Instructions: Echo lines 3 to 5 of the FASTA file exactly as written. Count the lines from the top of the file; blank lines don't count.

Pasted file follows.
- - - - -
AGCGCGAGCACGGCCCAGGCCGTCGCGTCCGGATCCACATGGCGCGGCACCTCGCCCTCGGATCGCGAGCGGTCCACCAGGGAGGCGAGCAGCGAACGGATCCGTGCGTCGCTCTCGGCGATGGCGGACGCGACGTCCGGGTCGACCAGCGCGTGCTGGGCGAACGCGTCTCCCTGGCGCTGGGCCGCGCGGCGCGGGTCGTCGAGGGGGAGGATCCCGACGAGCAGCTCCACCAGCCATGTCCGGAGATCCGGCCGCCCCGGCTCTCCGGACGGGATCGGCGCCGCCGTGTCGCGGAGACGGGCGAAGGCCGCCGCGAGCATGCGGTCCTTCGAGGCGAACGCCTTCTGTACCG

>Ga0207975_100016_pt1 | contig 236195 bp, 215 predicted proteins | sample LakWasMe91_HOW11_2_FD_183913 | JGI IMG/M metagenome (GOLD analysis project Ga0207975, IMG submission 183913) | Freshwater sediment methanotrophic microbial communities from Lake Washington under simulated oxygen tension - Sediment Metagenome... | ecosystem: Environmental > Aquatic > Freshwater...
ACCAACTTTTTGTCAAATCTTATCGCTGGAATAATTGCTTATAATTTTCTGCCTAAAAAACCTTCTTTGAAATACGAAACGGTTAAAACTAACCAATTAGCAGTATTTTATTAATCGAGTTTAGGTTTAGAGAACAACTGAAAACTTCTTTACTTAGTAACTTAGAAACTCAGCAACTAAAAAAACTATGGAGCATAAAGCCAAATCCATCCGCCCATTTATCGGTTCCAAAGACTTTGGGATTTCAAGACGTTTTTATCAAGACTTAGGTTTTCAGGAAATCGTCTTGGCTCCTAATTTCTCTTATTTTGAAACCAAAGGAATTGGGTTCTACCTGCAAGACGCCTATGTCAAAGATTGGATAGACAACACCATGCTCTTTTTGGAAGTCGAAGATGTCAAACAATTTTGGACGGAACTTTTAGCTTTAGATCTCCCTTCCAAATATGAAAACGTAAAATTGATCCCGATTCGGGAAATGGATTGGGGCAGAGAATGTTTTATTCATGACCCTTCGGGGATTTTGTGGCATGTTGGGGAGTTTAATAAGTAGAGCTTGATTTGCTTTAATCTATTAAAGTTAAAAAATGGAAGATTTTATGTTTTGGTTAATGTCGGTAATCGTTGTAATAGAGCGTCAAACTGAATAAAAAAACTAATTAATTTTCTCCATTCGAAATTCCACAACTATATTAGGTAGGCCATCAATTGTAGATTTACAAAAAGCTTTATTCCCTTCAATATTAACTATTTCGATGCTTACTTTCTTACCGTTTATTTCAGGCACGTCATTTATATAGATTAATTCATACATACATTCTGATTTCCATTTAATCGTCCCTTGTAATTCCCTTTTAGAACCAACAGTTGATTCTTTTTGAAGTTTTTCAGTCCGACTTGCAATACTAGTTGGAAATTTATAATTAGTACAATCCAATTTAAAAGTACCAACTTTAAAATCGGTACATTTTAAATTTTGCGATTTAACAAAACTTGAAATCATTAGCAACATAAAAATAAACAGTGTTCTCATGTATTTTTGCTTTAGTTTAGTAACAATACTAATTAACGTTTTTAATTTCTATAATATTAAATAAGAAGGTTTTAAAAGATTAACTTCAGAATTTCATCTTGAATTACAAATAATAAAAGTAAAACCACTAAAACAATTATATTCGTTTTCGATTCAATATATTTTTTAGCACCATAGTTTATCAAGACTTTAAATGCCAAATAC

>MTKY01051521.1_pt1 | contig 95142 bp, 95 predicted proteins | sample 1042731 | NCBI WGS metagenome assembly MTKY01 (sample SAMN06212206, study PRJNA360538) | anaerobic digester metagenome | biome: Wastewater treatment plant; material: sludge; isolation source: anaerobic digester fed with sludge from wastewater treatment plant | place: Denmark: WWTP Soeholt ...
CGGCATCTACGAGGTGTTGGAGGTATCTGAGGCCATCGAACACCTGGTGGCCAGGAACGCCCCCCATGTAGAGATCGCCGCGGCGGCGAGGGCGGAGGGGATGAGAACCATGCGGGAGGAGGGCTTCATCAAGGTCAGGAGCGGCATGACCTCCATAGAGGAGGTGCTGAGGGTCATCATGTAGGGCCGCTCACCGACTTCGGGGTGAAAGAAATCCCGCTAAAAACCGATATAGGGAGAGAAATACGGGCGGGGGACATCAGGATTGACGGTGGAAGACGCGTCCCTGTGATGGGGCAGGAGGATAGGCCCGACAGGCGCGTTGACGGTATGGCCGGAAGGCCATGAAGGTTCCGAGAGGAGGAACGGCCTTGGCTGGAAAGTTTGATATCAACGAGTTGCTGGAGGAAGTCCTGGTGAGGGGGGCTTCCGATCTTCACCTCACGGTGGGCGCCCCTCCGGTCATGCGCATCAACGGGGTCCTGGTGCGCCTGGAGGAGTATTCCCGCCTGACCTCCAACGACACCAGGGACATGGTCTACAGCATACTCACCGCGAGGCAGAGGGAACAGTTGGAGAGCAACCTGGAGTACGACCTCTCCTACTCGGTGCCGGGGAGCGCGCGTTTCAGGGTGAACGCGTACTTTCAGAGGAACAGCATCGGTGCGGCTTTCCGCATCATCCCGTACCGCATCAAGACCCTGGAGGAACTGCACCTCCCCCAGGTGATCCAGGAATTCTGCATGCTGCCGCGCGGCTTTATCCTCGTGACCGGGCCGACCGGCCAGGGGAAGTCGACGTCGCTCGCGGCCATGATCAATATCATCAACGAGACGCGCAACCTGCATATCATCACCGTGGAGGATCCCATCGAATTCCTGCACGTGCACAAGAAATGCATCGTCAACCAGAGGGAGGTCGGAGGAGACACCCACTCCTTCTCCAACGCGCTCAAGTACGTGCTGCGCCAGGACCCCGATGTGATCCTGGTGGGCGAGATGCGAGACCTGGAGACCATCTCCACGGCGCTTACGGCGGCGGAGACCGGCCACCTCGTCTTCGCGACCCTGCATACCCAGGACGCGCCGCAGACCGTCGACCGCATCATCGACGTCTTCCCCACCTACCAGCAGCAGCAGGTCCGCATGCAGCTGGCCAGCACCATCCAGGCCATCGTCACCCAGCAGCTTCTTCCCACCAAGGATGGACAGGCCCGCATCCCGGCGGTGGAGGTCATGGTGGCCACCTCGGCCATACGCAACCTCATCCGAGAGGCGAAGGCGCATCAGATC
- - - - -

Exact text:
ACCAACTTTTTGTCAAATCTTATCGCTGGAATAATTGCTTATAATTTTCTGCCTAAAAAACCTTCTTTGAAATACGAAACGGTTAAAACTAACCAATTAGCAGTATTTTATTAATCGAGTTTAGGTTTAGAGAACAACTGAAAACTTCTTTACTTAGTAACTTAGAAACTCAGCAACTAAAAAAACTATGGAGCATAAAGCCAAATCCATCCGCCCATTTATCGGTTCCAAAGACTTTGGGATTTCAAGACGTTTTTATCAAGACTTAGGTTTTCAGGAAATCGTCTTGGCTCCTAATTTCTCTTATTTTGAAACCAAAGGAATTGGGTTCTACCTGCAAGACGCCTATGTCAAAGATTGGATAGACAACACCATGCTCTTTTTGGAAGTCGAAGATGTCAAACAATTTTGGACGGAACTTTTAGCTTTAGATCTCCCTTCCAAATATGAAAACGTAAAATTGATCCCGATTCGGGAAATGGATTGGGGCAGAGAATGTTTTATTCATGACCCTTCGGGGATTTTGTGGCATGTTGGGGAGTTTAATAAGTAGAGCTTGATTTGCTTTAATCTATTAAAGTTAAAAAATGGAAGATTTTATGTTTTGGTTAATGTCGGTAATCGTTGTAATAGAGCGTCAAACTGAATAAAAAAACTAATTAATTTTCTCCATTCGAAATTCCACAACTATATTAGGTAGGCCATCAATTGTAGATTTACAAAAAGCTTTATTCCCTTCAATATTAACTATTTCGATGCTTACTTTCTTACCGTTTATTTCAGGCACGTCATTTATATAGATTAATTCATACATACATTCTGATTTCCATTTAATCGTCCCTTGTAATTCCCTTTTAGAACCAACAGTTGATTCTTTTTGAAGTTTTTCAGTCCGACTTGCAATACTAGTTGGAAATTTATAATTAGTACAATCCAATTTAAAAGTACCAACTTTAAAATCGGTACATTTTAAATTTTGCGATTTAACAAAACTTGAAATCATTAGCAACATAAAAATAAACAGTGTTCTCATGTATTTTTGCTTTAGTTTAGTAACAATACTAATTAACGTTTTTAATTTCTATAATATTAAATAAGAAGGTTTTAAAAGATTAACTTCAGAATTTCATCTTGAATTACAAATAATAAAAGTAAAACCACTAAAACAATTATATTCGTTTTCGATTCAATATATTTTTTAGCACCATAGTTTATCAAGACTTTAAATGCCAAATAC

>MTKY01051521.1_pt1 | contig 95142 bp, 95 predicted proteins | sample 1042731 | NCBI WGS metagenome assembly MTKY01 (sample SAMN06212206, study PRJNA360538) | anaerobic digester metagenome | biome: Wastewater treatment plant; material: sludge; isolation source: anaerobic digester fed with sludge from wastewater treatment plant | place: Denmark: WWTP Soeholt ...
CGGCATCTACGAGGTGTTGGAGGTATCTGAGGCCATCGAACACCTGGTGGCCAGGAACGCCCCCCATGTAGAGATCGCCGCGGCGGCGAGGGCGGAGGGGATGAGAACCATGCGGGAGGAGGGCTTCATCAAGGTCAGGAGCGGCATGACCTCCATAGAGGAGGTGCTGAGGGTCATCATGTAGGGCCGCTCACCGACTTCGGGGTGAAAGAAATCCCGCTAAAAACCGATATAGGGAGAGAAATACGGGCGGGGGACATCAGGATTGACGGTGGAAGACGCGTCCCTGTGATGGGGCAGGAGGATAGGCCCGACAGGCGCGTTGACGGTATGGCCGGAAGGCCATGAAGGTTCCGAGAGGAGGAACGGCCTTGGCTGGAAAGTTTGATATCAACGAGTTGCTGGAGGAAGTCCTGGTGAGGGGGGCTTCCGATCTTCACCTCACGGTGGGCGCCCCTCCGGTCATGCGCATCAACGGGGTCCTGGTGCGCCTGGAGGAGTATTCCCGCCTGACCTCCAACGACACCAGGGACATGGTCTACAGCATACTCACCGCGAGGCAGAGGGAACAGTTGGAGAGCAACCTGGAGTACGACCTCTCCTACTCGGTGCCGGGGAGCGCGCGTTTCAGGGTGAACGCGTACTTTCAGAGGAACAGCATCGGTGCGGCTTTCCGCATCATCCCGTACCGCATCAAGACCCTGGAGGAACTGCACCTCCCCCAGGTGATCCAGGAATTCTGCATGCTGCCGCGCGGCTTTATCCTCGTGACCGGGCCGACCGGCCAGGGGAAGTCGACGTCGCTCGCGGCCATGATCAATATCATCAACGAGACGCGCAACCTGCATATCATCACCGTGGAGGATCCCATCGAATTCCTGCACGTGCACAAGAAATGCATCGTCAACCAGAGGGAGGTCGGAGGAGACACCCACTCCTTCTCCAACGCGCTCAAGTACGTGCTGCGCCAGGACCCCGATGTGATCCTGGTGGGCGAGATGCGAGACCTGGAGACCATCTCCACGGCGCTTACGGCGGCGGAGACCGGCCACCTCGTCTTCGCGACCCTGCATACCCAGGACGCGCCGCAGACCGTCGACCGCATCATCGACGTCTTCCCCACCTACCAGCAGCAGCAGGTCCGCATGCAGCTGGCCAGCACCATCCAGGCCATCGTCACCCAGCAGCTTCTTCCCACCAAGGATGGACAGGCCCGCATCCCGGCGGTGGAGGTCATGGTGGCCACCTCGGCCATACGCAACCTCATCCGAGAGGCGAAGGCGCATCAGATC